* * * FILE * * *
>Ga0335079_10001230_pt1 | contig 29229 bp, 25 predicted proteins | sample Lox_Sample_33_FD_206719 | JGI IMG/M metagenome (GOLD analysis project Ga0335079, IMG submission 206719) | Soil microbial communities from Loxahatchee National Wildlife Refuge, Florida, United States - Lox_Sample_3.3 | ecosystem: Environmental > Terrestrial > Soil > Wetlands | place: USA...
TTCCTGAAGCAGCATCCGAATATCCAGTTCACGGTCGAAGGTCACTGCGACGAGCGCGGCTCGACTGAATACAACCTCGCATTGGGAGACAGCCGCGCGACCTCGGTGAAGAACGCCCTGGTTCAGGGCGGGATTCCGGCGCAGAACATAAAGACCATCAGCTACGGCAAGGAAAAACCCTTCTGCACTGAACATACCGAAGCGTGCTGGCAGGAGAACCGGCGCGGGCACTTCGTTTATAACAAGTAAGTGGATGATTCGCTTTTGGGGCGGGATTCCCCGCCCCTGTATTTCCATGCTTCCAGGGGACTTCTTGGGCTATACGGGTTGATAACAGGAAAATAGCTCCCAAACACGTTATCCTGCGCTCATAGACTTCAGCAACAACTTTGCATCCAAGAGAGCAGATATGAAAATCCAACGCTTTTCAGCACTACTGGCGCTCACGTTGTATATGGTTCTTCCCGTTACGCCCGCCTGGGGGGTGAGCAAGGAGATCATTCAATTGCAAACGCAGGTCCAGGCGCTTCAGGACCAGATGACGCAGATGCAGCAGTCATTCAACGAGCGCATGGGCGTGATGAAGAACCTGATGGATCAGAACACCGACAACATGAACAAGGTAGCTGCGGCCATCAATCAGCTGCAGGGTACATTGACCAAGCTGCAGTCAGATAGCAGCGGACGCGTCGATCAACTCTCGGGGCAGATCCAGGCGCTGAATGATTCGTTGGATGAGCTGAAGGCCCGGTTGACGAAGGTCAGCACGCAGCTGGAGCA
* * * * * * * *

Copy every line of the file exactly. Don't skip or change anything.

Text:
>Ga0335079_10001230_pt1 | contig 29229 bp, 25 predicted proteins | sample Lox_Sample_33_FD_206719 | JGI IMG/M metagenome (GOLD analysis project Ga0335079, IMG submission 206719) | Soil microbial communities from Loxahatchee National Wildlife Refuge, Florida, United States - Lox_Sample_3.3 | ecosystem: Environmental > Terrestrial > Soil > Wetlands | place: USA...
TTCCTGAAGCAGCATCCGAATATCCAGTTCACGGTCGAAGGTCACTGCGACGAGCGCGGCTCGACTGAATACAACCTCGCATTGGGAGACAGCCGCGCGACCTCGGTGAAGAACGCCCTGGTTCAGGGCGGGATTCCGGCGCAGAACATAAAGACCATCAGCTACGGCAAGGAAAAACCCTTCTGCACTGAACATACCGAAGCGTGCTGGCAGGAGAACCGGCGCGGGCACTTCGTTTATAACAAGTAAGTGGATGATTCGCTTTTGGGGCGGGATTCCCCGCCCCTGTATTTCCATGCTTCCAGGGGACTTCTTGGGCTATACGGGTTGATAACAGGAAAATAGCTCCCAAACACGTTATCCTGCGCTCATAGACTTCAGCAACAACTTTGCATCCAAGAGAGCAGATATGAAAATCCAACGCTTTTCAGCACTACTGGCGCTCACGTTGTATATGGTTCTTCCCGTTACGCCCGCCTGGGGGGTGAGCAAGGAGATCATTCAATTGCAAACGCAGGTCCAGGCGCTTCAGGACCAGATGACGCAGATGCAGCAGTCATTCAACGAGCGCATGGGCGTGATGAAGAACCTGATGGATCAGAACACCGACAACATGAACAAGGTAGCTGCGGCCATCAATCAGCTGCAGGGTACATTGACCAAGCTGCAGTCAGATAGCAGCGGACGCGTCGATCAACTCTCGGGGCAGATCCAGGCGCTGAATGATTCGTTGGATGAGCTGAAGGCCCGGTTGACGAAGGTCAGCACGCAGCTGGAGCA